Minnesota Opinion: Gambling problem? Talk about it at home
Forum News Service Gambling problems don't get a lot of attention in the region. But they should. People can still get caught up in pull tabs, Lottery games, Internet gambling, private card games, sports betting and other forms of gambling. An ad...
Forum News Service
Gambling problems don’t get a lot of attention in the region.
But they should. People can still get caught up in pull tabs, Lottery games, Internet gambling, private card games, sports betting and other forms of gambling.
An addiction to it can build slowly over time, until it damages not only bank accounts, but jobs, relationships, families and mental health.
It’s best to confront the problem earlier, while there’s time to get help before the problems seem insurmountable.
During March, National Problem Gambling Awareness Month, the Minnesota Department of Human Services is urging Minnesotans to become informed and reach out to others in their communities. This year’s theme is “Problem Gambling: Have the Conversation.”
DHS is showcasing videos of individuals who had started their own conversations about problem gambling and used these conversations as a catalyst to changing their behaviors around gambling. The personal testimonials are featured at www.getgamblinghelp.com and at facebook.com/nojudgment and will be seen throughout the state at gas stations and sports venues.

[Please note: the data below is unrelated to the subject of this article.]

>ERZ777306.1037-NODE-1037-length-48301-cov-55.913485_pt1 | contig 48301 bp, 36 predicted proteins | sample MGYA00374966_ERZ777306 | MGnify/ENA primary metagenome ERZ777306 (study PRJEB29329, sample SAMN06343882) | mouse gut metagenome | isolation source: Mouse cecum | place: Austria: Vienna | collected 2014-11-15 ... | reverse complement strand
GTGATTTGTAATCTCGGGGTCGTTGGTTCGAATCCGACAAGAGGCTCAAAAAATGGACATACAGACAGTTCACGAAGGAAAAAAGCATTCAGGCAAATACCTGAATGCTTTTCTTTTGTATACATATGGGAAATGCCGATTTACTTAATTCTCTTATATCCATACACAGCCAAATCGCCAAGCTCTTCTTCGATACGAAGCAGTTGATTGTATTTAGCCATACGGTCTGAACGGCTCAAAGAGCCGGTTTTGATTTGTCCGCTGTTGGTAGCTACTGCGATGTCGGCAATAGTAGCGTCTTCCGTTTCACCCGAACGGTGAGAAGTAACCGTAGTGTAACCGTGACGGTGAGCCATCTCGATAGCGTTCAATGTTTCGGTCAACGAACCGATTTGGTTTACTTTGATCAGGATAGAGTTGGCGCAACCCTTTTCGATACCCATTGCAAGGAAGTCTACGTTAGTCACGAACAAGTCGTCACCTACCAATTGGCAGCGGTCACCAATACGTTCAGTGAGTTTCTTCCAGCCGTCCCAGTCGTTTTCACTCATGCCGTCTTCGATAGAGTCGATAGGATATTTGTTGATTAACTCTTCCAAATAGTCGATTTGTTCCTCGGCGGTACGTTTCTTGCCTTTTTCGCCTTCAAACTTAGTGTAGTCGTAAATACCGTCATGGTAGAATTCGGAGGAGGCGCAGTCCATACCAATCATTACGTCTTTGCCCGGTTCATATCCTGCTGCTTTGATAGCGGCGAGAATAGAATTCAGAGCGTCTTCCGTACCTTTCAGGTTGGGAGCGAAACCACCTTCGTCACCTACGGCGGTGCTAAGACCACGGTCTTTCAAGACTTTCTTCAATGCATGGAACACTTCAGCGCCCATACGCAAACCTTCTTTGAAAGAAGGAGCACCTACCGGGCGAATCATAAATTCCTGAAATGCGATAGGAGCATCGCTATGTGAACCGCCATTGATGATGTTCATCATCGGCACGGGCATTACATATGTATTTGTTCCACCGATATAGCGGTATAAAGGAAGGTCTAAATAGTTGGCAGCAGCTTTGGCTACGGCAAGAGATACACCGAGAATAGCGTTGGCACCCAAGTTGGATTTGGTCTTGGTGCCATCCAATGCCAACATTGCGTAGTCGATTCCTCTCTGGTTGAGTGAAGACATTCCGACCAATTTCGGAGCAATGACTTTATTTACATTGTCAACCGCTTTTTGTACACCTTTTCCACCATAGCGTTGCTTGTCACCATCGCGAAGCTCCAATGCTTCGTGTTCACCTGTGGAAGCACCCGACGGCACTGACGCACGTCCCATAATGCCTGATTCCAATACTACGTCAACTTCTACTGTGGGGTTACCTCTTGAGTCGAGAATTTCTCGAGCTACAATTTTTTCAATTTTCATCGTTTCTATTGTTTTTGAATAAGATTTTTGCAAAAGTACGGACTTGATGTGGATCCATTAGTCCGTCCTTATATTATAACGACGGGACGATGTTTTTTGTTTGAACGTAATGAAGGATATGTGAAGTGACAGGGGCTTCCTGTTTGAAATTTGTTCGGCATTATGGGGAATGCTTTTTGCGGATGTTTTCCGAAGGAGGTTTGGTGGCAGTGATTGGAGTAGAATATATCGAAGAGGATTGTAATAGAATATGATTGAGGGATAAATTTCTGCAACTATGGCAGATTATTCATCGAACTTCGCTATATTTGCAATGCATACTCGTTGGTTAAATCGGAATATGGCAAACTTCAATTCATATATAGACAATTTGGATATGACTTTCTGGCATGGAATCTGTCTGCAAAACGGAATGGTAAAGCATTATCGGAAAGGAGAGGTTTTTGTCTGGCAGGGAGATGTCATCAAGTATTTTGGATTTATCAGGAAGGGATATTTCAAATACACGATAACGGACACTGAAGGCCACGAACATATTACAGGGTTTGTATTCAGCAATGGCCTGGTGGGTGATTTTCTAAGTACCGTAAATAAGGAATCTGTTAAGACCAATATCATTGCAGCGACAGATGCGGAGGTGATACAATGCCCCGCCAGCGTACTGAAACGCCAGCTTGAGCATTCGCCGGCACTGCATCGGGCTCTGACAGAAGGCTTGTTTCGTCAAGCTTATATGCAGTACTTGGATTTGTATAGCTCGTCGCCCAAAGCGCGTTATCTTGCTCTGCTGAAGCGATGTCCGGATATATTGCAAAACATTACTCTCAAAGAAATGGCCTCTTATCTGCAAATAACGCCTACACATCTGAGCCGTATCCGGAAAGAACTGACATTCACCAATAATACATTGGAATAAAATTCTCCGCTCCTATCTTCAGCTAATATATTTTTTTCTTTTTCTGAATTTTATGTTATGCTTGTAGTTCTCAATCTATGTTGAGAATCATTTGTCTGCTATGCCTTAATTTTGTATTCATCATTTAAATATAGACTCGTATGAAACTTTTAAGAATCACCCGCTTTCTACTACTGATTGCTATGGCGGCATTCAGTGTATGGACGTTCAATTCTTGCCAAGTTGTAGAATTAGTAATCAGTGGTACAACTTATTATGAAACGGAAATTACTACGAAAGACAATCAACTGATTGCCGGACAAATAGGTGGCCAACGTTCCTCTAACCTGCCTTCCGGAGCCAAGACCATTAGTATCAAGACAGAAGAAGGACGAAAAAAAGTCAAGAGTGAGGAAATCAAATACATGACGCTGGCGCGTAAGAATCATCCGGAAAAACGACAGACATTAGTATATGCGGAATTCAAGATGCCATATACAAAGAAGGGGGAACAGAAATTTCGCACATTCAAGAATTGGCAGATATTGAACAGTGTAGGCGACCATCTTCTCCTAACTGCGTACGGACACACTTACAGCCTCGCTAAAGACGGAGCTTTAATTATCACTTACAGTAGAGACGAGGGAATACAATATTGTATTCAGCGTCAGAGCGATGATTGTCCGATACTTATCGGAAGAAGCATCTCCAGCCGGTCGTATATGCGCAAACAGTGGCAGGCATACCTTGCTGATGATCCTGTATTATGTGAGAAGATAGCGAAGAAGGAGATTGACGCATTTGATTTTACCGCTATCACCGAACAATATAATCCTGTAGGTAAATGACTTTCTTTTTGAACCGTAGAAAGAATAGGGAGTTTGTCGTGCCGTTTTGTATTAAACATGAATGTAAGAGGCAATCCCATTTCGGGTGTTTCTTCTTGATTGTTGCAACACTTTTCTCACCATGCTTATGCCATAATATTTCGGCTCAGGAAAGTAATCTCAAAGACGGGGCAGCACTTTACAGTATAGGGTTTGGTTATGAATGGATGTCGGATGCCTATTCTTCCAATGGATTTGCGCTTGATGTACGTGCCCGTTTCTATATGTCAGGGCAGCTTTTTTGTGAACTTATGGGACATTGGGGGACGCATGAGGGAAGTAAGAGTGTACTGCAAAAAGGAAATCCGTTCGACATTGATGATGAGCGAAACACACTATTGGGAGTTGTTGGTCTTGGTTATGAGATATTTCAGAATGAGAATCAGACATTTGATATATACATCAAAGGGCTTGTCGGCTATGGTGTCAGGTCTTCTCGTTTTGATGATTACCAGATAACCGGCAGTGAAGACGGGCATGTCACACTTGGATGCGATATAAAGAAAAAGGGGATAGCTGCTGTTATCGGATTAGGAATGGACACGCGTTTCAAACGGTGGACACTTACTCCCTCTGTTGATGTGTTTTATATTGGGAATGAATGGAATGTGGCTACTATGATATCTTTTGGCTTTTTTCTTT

“When you are in the midst of your gambling addiction, you aren’t thinking about asking for help, because you think you have everybody fooled,” said a man featured in the video campaign. “I didn’t have anybody to be accountable to,” said another.
Those who want to talk with someone about their concerns about their own or a loved one’s gambling can call the free statewide confidential helpline at 1-800-333-HOPE or texting HOPE to #61222.
“It’s critical that people who are concerned that their gambling is out of control reach out to get the help they need,” said Human Services Commissioner Emily Piper. “Having the conversation with loved ones, with people who have gambling problems themselves, or with professionals is a great place to start.”
Warning signs of a gambling problem include:
n Gambling longer than planned.
n Gambling until the last dollar is gone.
n Thoughts of gambling preoccupy daily life.
n Bills begin to go unpaid.
n Attempts to stop gambling are unsuccessful.
n Criminal activity to fuel gambling.
n Borrowing money from friends and family.
n Feelings of depression or suicide after losing.
n Feelings of remorse after gambling.
n Gambling to meet financial obligations.
If you have a gambling problem, you are not alone. Conservative estimates suggest that 6.2 million people in the United States experience problem gambling and 3.4 million individuals warrant a gambling disorder diagnosis, according to the National Problem Gambling Council.
The effects of a gambling disorder are often more than economic, leading to damaged relationships and high rates of substance abuse, depression and suicide.
If you or someone you know is struggling with gambling, get help. It all starts with a simple conversation.